He initially squeezed a measly 230 Mbps over a connection advertised as being capable of 940 Mbps, but with some careful tuning of the MTU and iperf parameters, pushed 680 Mbps of UDP traffic through this double tunnel setup (see the middle pane in the screenshot below).
Top pane: pushing the maximum 940 Mbps of traffic outbound from John's home Centurylink GPON service. Middle Pane: 680 Mbps of UDP traffic received at our router at the SIX! Bottom pane: Graph of traffic through Bond0.510 --our router's connection with the SIX fabric, and where we peer with HE, indicating this traffic is going over a peering link rather than a transit link.
Image credit: John Elliott
His MikroTik RB5009 sat around 70% CPU during this abuse, indicating the hardware is sufficient to make line rate (at least for large packet sizes).
Why Tunnel at All?
Even straightforward VPN tunnels cut into performance. One must wonder why tunnel at all?
One might use VPN tunnels for financial reasons. Virtual layer 2 circuits, eg. via metro ethernet or similar technologies, are expensive (let's not even mention running one's own fiber or fixed wireless). Consumer-grade internet connections are cheap by comparison.
However, this assumes that one would want to network sites that already have internet connections together at all. One reason is to monitor equipment, allow secure remote management, and provide network services (dns, ntp, etc.) to both equipment and user devices.
I mentioned in the beginning that it could be desirable for traffic from these sites to exit from a different ASN, opposed to the consumer ISP connection. Among other things, this allows the ASN owner to receive and handle DMCA complaints themselves (look for a link here to our 2021 City of Seattle report that describes the issue). You could also use split tunneling to shed load from the VPN by routing popular streaming services outside of the tunnel, for example.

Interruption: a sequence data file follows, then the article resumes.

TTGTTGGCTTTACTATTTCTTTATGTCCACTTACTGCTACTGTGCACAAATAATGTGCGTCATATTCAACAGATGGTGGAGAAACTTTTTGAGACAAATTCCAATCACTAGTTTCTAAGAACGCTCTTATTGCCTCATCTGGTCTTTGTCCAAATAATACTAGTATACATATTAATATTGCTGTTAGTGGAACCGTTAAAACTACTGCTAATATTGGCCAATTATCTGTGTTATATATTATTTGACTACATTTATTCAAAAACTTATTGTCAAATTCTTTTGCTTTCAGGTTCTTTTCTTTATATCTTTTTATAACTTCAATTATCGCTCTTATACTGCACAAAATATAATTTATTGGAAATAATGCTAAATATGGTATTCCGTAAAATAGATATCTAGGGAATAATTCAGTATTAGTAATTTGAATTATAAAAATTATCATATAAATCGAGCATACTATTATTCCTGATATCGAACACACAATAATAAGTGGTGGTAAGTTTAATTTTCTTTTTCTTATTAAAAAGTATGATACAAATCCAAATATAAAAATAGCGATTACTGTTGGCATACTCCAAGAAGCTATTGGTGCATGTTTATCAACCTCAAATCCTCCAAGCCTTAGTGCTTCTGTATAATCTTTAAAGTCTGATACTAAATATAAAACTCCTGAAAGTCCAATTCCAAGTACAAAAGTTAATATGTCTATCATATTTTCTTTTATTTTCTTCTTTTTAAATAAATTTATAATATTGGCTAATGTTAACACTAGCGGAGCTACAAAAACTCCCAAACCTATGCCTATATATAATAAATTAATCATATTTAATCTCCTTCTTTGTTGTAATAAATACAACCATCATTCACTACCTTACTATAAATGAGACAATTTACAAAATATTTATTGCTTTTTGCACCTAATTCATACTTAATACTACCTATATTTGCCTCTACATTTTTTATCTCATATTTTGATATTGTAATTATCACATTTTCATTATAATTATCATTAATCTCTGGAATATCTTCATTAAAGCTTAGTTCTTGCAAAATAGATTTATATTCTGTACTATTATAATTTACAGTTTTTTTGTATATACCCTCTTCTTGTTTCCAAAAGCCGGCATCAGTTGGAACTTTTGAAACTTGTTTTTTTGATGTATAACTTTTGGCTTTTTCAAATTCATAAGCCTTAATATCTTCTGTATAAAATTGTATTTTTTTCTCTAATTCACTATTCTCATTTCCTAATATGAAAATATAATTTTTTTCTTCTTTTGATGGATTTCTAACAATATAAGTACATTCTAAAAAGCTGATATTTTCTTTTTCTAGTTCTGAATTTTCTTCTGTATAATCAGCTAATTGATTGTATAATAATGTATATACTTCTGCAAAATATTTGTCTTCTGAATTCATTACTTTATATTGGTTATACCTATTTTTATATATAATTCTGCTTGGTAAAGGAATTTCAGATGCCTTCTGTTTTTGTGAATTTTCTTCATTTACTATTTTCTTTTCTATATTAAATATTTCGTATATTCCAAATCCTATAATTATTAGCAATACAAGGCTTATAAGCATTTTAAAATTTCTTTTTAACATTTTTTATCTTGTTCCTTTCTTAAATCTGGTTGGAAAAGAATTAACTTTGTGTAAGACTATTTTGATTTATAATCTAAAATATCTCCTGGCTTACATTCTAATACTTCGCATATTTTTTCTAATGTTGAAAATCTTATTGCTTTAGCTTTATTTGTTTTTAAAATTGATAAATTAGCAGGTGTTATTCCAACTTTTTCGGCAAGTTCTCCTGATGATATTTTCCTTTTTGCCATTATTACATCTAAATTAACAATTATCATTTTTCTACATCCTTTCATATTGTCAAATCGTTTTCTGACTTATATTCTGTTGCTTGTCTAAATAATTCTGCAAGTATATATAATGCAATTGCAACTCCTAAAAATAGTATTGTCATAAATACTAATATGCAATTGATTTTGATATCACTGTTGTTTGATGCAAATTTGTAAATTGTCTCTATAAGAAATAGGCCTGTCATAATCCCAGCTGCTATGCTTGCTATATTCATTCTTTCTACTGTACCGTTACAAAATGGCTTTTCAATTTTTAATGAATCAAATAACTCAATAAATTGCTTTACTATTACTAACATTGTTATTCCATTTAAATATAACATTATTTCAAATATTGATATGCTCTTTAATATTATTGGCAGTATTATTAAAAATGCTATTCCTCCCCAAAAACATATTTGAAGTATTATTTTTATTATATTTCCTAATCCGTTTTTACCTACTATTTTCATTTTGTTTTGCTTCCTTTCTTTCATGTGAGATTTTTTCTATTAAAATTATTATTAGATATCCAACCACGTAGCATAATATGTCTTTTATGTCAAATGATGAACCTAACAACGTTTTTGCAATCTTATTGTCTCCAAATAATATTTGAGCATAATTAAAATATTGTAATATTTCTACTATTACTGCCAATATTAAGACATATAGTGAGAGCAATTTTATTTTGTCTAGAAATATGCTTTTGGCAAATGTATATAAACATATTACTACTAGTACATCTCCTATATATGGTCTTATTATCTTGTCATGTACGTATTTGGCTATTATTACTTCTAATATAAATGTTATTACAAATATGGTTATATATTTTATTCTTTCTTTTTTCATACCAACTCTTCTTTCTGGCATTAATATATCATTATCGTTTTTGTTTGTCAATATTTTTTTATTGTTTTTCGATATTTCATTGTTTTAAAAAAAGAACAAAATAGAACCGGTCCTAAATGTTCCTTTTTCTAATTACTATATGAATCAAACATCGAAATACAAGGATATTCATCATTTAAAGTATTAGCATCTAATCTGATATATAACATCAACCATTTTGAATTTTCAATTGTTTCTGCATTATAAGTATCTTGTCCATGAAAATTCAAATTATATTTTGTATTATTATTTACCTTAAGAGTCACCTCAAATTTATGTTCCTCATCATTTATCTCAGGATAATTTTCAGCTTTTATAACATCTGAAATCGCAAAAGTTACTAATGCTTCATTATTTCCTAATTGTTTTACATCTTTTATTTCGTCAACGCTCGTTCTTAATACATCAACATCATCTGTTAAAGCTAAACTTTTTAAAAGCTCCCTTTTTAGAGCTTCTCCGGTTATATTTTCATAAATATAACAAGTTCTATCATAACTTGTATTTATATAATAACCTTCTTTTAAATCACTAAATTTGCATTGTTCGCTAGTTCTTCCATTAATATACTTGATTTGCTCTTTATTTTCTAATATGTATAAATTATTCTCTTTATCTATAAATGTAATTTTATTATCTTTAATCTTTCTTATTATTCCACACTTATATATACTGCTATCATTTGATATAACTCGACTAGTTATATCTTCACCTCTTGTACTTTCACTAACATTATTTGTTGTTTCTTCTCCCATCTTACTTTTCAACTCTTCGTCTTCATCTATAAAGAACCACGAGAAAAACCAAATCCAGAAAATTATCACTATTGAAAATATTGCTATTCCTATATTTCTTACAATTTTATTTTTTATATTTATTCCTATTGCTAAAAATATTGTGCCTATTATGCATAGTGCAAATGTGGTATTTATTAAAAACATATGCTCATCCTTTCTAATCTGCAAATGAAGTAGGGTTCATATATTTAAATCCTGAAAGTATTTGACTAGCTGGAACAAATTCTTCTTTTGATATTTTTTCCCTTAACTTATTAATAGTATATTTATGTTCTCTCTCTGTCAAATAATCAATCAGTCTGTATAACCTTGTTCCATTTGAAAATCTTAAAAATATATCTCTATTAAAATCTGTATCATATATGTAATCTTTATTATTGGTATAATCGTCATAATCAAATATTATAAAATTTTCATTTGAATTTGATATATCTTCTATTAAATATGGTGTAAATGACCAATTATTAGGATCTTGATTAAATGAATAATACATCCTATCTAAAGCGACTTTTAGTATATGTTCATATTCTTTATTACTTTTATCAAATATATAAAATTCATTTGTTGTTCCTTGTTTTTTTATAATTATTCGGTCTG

I owe thanks to Seattle Community Network for providing the infrastructure necessary to explore this interesting hypothetical.
Thanks to John Elliott for doing the hands-on-keyboard work configuring the network gear, running performance tests, and providing the traceroutes and screenshots.
Thanks to Esther Jang for pre-work in scoping the problem, helping set up the Seattle Community Network infrastructure on which these experiments were run, and editing and giving feedback on this article.
Thanks to doof.net for providing hosting and support to Seattle Community Network.
Also thanks to the numerous other volunteers and donors to Seattle Community Network whose contributions of money, rackspace, bandwidth, physical space, etc. make the project possible.
One downside I've heard about HE's IPv6 tunnel broker is that some treat it with suspicion. For example, Netflix blocks it because they can't tell which country you're connecting from, and Wikipedia doesn't allow edits from these IP blocks.
Namely, the reduced MTU, and the additional latency caused by the additional processing steps.
Side-note: hop 2, 100.92.123.67, is within the 100.64.0.0/10 address space reserved for Carrier-Grade NAT on provider networks in RFC 6598. I just thought that was interesting.
Centurylink hops through Level3, which became part of Centurylink, (which is now Lumen) on its way to HE. Presumably Lumen is not charging themselves for transit. Comcast connects directly to HE.